I am a doctor
Double board certified in obesity medicine as well as internal medicine, I have been practicing for over 20 years now. The George Washington University Medical Center was home — I went through medical school and residency training there; I was honored to be asked to serve as Chief Medical Resident and delighted to be inducted into the Alpha Omega Alpha medical honor society there before moving to California in 2003 to join the medical faculty at the University of California San Diego. I was an Assistant Clinical Professor of Medicine at UCSD for four years, caring for patients and teaching medical students and residents. In 2007 I had the opportunity of a lifetime: I moved to Los Angeles to work with Dr. Rob Huizenga and serve as a medical consultant for NBC’s hit reality TV show, “The Biggest Loser.” My time in Los Angeles was spent watching over the contestants during their weight loss journey, making appearances on the show, writing a blog about the behind-the-scenes medical aspects of the show for NBC.com called “Dr. Jen’s Journal,” and running a private weight loss group in Beverly Hills with Dr. Huizenga. After three seasons of filming the show, Dr. H asked me to buy into his practice and stay on permanently, so I was forced to choose between staying in Hollywood long-term and returning home, and there’s just no place like home. I decided to return to academia and relocated back to the DC area in 2008, where I am currently Assistant Professor of Medicine at two medical schools: the George Washington University, and the Uniformed Services University of the Health Sciences. I’m on staff at the Washington DC VA Medical Center, caring for our nation’s heroes and running our medical weight management clinic and bariatric surgery program. I’m passionate about helping others learn to manage their weight as successfully as I have. Weight management is sometimes a meandering road, but staying the course (with occasional course corrections!) will get you there eventually.
I am an obesity survivor
I understand weight-related issues better than anyone, having struggled with my own obesity since childhood; my weight topped at about 300 pounds in college. I lost over 120 pounds during medical school and kept it off for 3 or 4 years, but the weight gradually crept back on through the stress of residency, a cross-country move, and a less-than-successful first marriage as I allowed my iron will to relax just a bit. What began as gaining “just 5 or 10 pounds” kept recurring, and gradually 5 or 10 pounds turned into the whole 120: by 2005 I was back to my original 270 pounds. Then in 2006, I applied to be one of the 50 contestants on Season 3 of “The Biggest Loser.” I was chosen to represent the state of Virginia, and managed to re-lose 108 pounds in just 8 months as an at-home contestant. Yes, those of us who had to lose weight on our own at home seemed to do as well as those who stayed on the ranch and worked tirelessly with the trainers! Since the show’s finale in December 2006, I have successfully maintained my weight loss — with a blip of moderate regain during pregnancy and nursing! — and, believe it or not, I am currently 25 pounds LIGHTER than I was when I appeared on the finale of my season of the Biggest Loser 13 years ago!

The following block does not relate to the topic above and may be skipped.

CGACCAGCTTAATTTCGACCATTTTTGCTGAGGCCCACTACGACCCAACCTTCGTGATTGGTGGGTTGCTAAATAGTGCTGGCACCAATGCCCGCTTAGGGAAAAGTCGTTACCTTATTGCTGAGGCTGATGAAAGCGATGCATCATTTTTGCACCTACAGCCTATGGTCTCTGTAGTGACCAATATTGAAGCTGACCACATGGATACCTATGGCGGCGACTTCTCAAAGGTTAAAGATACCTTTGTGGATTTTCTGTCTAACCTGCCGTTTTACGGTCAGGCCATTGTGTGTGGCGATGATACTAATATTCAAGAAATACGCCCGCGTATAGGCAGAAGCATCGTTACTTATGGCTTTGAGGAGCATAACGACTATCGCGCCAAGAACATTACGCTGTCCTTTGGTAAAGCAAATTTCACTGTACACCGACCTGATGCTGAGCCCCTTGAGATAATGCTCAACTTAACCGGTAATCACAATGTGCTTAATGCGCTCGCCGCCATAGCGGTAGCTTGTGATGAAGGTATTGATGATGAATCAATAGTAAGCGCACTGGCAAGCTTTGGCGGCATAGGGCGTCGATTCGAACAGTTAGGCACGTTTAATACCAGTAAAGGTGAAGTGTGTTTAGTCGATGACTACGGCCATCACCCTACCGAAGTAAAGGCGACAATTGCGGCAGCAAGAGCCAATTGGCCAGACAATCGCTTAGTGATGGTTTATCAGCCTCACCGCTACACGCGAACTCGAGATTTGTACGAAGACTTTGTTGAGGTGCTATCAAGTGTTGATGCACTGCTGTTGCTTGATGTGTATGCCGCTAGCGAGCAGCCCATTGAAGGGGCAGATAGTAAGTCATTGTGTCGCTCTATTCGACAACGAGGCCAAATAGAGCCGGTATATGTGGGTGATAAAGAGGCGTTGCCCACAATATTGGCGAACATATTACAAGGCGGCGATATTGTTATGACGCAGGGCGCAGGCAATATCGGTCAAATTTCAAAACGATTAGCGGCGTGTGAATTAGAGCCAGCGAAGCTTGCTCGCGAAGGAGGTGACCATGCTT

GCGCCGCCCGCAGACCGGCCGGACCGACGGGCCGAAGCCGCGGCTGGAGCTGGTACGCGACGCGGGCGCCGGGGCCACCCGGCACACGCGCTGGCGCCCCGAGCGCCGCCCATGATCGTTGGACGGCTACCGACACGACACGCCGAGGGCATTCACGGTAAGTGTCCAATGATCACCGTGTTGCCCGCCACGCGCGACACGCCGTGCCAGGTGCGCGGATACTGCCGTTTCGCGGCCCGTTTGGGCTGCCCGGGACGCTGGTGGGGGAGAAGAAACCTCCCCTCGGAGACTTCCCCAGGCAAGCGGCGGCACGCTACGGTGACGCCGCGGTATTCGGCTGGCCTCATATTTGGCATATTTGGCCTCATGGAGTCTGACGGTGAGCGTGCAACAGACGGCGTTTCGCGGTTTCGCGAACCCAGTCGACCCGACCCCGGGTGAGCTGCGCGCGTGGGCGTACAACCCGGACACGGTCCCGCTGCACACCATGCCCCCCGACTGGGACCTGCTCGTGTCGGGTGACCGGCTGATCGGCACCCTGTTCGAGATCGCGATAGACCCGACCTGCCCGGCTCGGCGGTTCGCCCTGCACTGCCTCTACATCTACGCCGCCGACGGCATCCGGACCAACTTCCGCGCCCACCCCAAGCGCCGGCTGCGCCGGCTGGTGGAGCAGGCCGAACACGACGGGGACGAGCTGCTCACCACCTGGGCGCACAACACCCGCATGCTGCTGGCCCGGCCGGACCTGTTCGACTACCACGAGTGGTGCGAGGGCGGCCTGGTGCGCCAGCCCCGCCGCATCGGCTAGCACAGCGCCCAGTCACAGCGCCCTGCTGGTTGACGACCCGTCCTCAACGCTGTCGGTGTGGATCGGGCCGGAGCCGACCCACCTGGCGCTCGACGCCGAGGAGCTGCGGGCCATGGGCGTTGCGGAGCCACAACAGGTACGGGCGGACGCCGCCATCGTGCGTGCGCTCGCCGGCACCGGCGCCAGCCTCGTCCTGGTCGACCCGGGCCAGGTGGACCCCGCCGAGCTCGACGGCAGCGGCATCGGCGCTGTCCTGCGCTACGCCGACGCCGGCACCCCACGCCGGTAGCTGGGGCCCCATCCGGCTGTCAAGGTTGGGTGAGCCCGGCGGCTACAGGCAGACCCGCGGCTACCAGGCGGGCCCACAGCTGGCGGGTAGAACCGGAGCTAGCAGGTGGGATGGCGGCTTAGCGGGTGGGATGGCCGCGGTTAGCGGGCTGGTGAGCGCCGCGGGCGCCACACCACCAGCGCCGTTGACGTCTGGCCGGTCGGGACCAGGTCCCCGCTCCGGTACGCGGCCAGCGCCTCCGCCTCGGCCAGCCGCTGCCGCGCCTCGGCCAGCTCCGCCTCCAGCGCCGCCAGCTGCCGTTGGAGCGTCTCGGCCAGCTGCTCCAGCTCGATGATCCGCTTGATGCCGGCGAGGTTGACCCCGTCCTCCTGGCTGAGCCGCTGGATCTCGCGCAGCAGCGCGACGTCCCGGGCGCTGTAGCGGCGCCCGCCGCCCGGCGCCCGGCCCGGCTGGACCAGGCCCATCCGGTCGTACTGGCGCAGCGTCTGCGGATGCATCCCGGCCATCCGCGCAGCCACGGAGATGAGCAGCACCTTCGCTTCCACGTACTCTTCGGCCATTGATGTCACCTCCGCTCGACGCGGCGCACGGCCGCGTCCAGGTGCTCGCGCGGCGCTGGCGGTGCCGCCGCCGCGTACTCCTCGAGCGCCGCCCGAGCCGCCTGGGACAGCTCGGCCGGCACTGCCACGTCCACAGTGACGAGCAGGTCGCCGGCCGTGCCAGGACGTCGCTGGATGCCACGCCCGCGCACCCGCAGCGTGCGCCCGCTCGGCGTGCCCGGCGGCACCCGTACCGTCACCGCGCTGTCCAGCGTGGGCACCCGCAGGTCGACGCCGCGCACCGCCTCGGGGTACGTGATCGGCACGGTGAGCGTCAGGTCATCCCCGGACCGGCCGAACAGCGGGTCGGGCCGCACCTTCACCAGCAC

I am an investigator
As a physician-scientist, searching out scientific and medical studies to use as evidence to back up my medical decision-making is critical. We are held to this standard in practice and I have become adept at evaluating potential treatments systematically and critically, using the medical literature to lend scientific proof to my therapeutic decisions. I went back to school while working full time and got a Master’s degree in Clinical and Translational Research to help me hone my skills in medical research, and had the opportunity of a lifetime to work with Dr. Kevin Hall at the National Institutes of Health investigating the long-term changes in weight and metabolism of a few of my Biggest Loser compatriots, the season 8 contestants. Our research was widely publicized and I have since been interviewed by various media such as Psychology Today, NPR and the New York Times… with a few more articles here and here.
I’m hoping this blog will serve to help me distill the current scientific literature and come up with new ideas and questions to pursue, and more importantly, disseminate whatever insights I gain to the general public. I want to help you outsmart your stomach just like I have! And maybe tell a few stories and opinions from my life and experiences while I’m at it. Care to join me?